- Izzat rakhi Waryam Saab
By Lt. General VK Saxena (Retd.)
New Delhi. 13 January 2021. While the Almighty has made all humans the same, he has made one specie ‘a class apart’…
‘CADET…’ their one razor-sharp, crisp, cut-to-size and no nonsense shrilling command (almost bark-like….) is good enough to send that ‘bone-chilling’ and ‘numbing’ feeling in the spine of the cadet ( trainee) in the Drill Square be it the National Defence Academy ;NDA or the Indian Military Academy; IMA or for that matter, any other training establishment of the Defence forces of India (my first-hand experience is of the NDA and IMA).
Yes, the reference is to the ‘drill ustads’ at these famed institutions of the forces. Ram-rod straight, welding a ‘pace-stick’ and executing sharp drill-movements with ‘machine-like’ precision, accuracy and repeatability, the awe-inspiring and terror-exuding drill ustads are the icons who have enforced over the ages, the battle-winning virtues of ‘strict discipline’ ‘soldierly mind-set, and an ‘lightening response to orders’ in the hearts and minds of the Cadets.
Actually, they have so deeply engraved these values on our DNAs, that the same have not only lasted a service span of 40 years, they do so till date and will accompany me to my grave. I remember the tag line – ‘Drill is the ‘bedrock’ of discipline’- the bedrock mentioned here is personified in DRILL USTADS.
I write these lines to remember with awe and respect my Drill Ustad –Waryam Singh Saab- that towering soldier, always immaculately turned out; his signature handle-bar moustaches with their ends pointing sky-wards echoing the state of his morale; his iron clamp like grip on the cadets under training; his perfect drill movements, his no-nonsense attitude enforcing his dominating presence and his earth-shattering word-of-command…. that was Waryam Singh Saab ; our drill ustad.
Let me cut now to the summer of 1974 when our NDA course ( 46th NDA) was due to pass out after three years of front-rolling, back-rolling, making our cycles ride on us, hanging on seventh heaven or doing bend-stretches on scorching bazri/iron plates and the likes ( as also doing gruelling training).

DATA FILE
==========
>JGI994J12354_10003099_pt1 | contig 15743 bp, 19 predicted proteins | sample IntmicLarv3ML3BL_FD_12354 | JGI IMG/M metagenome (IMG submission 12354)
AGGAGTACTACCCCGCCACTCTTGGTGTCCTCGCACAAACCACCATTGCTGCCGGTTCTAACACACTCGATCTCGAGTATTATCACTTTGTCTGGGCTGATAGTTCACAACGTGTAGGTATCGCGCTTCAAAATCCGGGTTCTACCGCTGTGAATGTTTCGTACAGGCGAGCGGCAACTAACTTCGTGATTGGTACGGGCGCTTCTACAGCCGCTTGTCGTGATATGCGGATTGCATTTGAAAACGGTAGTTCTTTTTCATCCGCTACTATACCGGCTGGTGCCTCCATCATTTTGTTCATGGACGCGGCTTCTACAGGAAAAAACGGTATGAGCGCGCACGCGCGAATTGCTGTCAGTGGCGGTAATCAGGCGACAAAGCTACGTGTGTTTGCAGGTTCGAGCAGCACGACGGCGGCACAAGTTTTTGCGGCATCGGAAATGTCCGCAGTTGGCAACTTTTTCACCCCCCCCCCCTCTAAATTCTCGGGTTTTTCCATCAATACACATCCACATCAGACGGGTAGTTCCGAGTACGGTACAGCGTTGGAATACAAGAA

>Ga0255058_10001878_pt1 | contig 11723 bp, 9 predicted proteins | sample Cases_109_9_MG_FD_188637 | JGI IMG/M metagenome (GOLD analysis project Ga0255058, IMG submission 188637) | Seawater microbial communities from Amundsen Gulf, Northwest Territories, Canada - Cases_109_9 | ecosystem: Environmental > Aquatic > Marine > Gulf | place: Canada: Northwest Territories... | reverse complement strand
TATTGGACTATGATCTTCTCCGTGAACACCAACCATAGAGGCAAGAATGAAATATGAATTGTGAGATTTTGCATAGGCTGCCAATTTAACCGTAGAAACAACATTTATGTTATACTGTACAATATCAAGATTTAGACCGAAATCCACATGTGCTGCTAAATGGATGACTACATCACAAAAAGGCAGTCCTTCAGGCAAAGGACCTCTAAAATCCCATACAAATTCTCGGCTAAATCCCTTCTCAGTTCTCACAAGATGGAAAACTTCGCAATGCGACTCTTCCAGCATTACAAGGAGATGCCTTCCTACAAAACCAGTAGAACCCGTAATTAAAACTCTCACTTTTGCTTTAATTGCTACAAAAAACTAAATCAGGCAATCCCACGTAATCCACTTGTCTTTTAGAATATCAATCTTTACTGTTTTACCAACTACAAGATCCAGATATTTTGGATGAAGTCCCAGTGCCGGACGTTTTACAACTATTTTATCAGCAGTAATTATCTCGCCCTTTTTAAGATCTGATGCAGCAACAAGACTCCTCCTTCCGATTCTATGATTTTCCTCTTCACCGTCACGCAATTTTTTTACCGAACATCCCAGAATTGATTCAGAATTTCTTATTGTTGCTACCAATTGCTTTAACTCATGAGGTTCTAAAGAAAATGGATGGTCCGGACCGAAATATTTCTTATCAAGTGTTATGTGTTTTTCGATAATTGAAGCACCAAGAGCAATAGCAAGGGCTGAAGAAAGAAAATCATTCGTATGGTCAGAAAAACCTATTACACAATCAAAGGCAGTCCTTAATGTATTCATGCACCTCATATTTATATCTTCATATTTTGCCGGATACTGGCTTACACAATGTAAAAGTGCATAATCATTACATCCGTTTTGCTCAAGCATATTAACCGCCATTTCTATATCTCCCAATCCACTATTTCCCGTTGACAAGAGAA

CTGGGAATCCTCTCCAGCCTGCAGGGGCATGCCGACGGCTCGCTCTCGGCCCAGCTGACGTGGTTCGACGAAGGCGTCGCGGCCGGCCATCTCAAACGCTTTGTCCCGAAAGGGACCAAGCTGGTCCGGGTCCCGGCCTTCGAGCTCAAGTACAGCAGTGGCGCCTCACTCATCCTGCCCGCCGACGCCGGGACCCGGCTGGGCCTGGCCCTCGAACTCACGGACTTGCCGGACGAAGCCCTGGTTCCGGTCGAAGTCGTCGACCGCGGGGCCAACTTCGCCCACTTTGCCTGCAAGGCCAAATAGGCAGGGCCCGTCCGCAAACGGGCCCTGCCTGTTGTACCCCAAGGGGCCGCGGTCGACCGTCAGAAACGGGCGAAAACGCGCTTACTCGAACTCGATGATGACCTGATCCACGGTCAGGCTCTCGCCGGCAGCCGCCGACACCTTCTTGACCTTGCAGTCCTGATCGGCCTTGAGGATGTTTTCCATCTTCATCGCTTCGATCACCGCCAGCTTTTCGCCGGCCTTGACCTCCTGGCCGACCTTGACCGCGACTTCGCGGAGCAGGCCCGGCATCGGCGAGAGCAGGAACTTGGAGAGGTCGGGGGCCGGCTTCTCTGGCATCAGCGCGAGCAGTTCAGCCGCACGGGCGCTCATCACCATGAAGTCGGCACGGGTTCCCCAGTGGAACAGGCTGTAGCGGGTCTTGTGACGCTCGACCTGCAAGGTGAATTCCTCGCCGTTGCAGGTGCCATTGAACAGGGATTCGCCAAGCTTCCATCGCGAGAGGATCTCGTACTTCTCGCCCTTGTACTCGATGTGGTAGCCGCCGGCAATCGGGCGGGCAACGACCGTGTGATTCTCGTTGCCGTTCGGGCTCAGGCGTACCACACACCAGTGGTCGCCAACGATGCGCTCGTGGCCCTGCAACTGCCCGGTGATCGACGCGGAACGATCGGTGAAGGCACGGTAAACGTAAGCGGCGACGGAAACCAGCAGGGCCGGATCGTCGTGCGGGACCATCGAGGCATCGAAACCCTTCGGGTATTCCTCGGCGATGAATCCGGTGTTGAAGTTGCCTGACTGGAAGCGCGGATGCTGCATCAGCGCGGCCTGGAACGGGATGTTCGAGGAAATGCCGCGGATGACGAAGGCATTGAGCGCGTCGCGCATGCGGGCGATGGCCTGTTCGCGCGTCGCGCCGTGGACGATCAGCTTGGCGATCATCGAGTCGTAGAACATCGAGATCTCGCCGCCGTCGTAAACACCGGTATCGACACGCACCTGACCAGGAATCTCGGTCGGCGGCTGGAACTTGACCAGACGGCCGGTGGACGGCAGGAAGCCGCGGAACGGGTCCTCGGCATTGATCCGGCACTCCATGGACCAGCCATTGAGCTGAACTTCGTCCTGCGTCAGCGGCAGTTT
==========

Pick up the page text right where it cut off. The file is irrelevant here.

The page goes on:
We were in our final VI term. Unlike several of my course-mates, who held big ‘appointments’ (positions of power and authority awarded to the final term cadets for doing well on the training), my appointment was the lowest of all the appointments- a humble sergeant ( a mere three stripper).
That being so (and partly owing to my non-bully nature as well), I had not ‘crossed’ (read punished/ragged/sorted out) many of my NDA juniors as their boss in the VI term.
It was our farewell party from the Squadron on the eve of our passing out. There is this time-honoured tradition in the NDA that during this farewell party, the juniors get a chance to ‘square-up’. While that sounds a nice English cliché, the so called ‘square-up’ actually includes certain ‘not so nice’ things as well. These could range from ragging to giving ‘punishment’ to seniors by giving a few punches as bashing up. At the end of it all, the residual thought is –NO ILL WILLS HEREAFTER as all accounts stand ‘squared-up’. That is the spirit of this tradition. I believe this tradition has now been scrapped after certain a ‘square-up’ turned really ‘ugly’ (not taken further).
Back to our farewell party on the night of 14 Jun 1974. The ‘square-up’ was in full swing. All my course mates were playing up to the tradition in great spirits. All was well till I suddenly realised that some iron-like stuff had hit my upper back in a blunt thud-like sound. There was a sudden shooting and excruciating pain….